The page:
I love “Big Sky”. I like the whole general takeaway of “Big Sky” and that vibe. I’m a sucker for those songs that just kind of ride. The big takeaway from “Big Sky” is the overall theme that there’s something bigger in life than us as individuals. We’re opening up with “Observation of Thought”. I just think lyrically It’s a masterpiece of Ed’s. I can say that about this whole record. I just think it’s one of the best creative outputs that we’ve ever had. I think the sequence of songs is amazing and I’m proud of it.
UCR: And you make a good point because if someone asked me my favorite song from the album I might say “Porch Swing”. That’s the tenth song on the album and it could be a single. So from top to bottom it really is a strong album.
Something that I always find interesting with bands is somewhere in the creative process you developed your “sound” as a band. The styling might be different on each album throughout your career, but when I listen to even this new album it still sounds like Collective Soul. So when you guys get in the recording studio obviously it’s you guys so you’re going to sound like yourselves but, is there ever a discussion especially after all of these years where you guys might say something like “ We need to make a ‘Collective Soul sound’ on this album”?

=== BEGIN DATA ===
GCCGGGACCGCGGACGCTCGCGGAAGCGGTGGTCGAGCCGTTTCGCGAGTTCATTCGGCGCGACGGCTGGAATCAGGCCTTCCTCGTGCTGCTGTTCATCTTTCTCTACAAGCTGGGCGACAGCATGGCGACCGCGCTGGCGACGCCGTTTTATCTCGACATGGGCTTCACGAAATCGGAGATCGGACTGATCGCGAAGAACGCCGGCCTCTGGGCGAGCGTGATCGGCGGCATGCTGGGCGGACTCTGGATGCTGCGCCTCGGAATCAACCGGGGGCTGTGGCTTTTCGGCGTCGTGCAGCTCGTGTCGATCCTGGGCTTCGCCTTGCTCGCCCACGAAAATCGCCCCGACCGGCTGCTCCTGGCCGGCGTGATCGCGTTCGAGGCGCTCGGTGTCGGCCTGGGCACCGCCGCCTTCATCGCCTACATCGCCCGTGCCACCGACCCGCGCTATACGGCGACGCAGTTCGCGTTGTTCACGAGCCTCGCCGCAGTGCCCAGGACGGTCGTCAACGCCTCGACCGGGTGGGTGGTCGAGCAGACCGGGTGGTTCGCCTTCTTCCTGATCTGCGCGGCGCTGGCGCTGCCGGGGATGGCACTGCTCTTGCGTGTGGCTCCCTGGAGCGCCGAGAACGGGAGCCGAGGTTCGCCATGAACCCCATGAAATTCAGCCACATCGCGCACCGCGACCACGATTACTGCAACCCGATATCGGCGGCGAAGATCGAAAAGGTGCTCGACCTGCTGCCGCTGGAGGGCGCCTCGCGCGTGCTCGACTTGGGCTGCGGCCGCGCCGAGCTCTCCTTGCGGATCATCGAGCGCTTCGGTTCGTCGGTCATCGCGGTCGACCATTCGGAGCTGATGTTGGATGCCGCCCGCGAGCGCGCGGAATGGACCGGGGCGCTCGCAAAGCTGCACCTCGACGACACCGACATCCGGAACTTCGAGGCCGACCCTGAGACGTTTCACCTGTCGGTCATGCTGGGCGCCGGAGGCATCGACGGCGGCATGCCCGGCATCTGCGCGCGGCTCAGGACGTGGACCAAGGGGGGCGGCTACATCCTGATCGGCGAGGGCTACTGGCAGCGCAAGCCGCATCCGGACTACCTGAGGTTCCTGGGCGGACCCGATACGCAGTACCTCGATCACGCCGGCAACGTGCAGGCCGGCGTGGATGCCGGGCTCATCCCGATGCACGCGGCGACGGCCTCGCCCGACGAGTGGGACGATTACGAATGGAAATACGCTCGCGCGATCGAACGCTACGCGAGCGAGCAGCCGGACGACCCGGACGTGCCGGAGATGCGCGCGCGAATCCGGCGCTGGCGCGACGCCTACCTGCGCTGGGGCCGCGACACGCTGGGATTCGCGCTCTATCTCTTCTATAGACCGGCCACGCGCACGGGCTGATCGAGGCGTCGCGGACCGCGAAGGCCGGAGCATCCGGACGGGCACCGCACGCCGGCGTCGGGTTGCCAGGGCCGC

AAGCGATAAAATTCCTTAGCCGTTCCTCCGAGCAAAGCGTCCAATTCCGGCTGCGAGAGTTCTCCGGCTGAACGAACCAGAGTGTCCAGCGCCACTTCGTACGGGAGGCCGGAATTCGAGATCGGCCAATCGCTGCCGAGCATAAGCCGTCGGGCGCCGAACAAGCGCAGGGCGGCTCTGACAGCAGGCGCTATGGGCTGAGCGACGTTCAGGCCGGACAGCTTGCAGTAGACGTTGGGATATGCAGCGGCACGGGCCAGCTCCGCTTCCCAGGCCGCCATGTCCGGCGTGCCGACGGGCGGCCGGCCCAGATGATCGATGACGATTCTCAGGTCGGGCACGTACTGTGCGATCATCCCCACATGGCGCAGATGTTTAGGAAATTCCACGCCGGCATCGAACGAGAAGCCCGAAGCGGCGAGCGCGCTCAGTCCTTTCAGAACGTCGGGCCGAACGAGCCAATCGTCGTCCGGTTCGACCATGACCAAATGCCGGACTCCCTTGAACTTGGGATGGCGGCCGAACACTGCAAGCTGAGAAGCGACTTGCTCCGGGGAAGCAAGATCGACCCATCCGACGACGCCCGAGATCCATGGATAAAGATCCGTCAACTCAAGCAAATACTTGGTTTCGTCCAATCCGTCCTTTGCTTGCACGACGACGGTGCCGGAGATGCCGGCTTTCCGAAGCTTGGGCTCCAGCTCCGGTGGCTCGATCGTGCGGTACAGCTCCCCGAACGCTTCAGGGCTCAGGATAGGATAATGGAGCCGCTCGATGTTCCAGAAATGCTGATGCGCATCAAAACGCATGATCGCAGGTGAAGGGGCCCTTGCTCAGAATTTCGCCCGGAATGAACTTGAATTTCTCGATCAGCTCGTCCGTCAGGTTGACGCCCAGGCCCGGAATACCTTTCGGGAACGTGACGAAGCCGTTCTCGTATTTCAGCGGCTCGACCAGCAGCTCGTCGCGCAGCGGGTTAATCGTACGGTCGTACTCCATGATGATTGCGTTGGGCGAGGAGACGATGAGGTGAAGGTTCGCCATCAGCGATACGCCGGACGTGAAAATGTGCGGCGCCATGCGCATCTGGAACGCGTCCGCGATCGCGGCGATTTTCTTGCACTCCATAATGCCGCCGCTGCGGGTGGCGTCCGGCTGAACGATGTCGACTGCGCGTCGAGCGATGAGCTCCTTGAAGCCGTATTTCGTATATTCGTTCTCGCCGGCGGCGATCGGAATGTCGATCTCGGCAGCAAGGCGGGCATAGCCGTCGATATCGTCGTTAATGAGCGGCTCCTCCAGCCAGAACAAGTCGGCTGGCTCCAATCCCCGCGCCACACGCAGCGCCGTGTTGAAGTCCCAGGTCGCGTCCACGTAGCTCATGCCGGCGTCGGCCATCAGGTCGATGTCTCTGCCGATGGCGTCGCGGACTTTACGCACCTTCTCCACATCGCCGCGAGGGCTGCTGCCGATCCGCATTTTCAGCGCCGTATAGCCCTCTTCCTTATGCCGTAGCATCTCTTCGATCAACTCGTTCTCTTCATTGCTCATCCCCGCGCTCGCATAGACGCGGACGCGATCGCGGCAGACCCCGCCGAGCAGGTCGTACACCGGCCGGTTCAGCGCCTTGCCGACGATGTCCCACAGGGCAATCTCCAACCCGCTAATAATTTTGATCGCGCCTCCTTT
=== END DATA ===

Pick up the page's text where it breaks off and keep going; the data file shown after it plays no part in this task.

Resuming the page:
Will Turpin: Nobody really sounds like Collective Soul. It’s been like that from the beginning. But it’s just natural. It’s just like you say it’s because it’s us. The vocal styling it’s going to sound like Ed. I think if we sat down with a game plan and model that we thought would make a sound like Collective Soul, I don’t think it would be the right approach. I don’t think it works like that with art. With art at least from my perspective, it has to be authentic. You can’t really shovel bull shit over on people. So when it’s authentic you start to use the word real. And with the emotion what we’re talking about becomes tangible. And I feel like when you can pack the emotion in the song that’s what people are gravitating towards. It’s emotions it’s not something that we can put into technical terms and say here’s how we’re going to sound like Collective Soul. Basically just capturing emotion and being ourselves. We feel like when we do that; when we feel like we’re being real, we don’t really focus on the rest.
UCR: Those are great points. I think of this album Blood definitely sounds like a Collective Soul album but there are other bands where I’ll here are their new album and I’ll think ‘Oh I really like this song’. Then upon further listening, the reason I like that song is because it sounds like another one of their earlier hits. But with this album, it’s definitely not the case. It doesn’t sound like your early albums but it does feel like a Collective Soul album. I think there’s a real difference to that.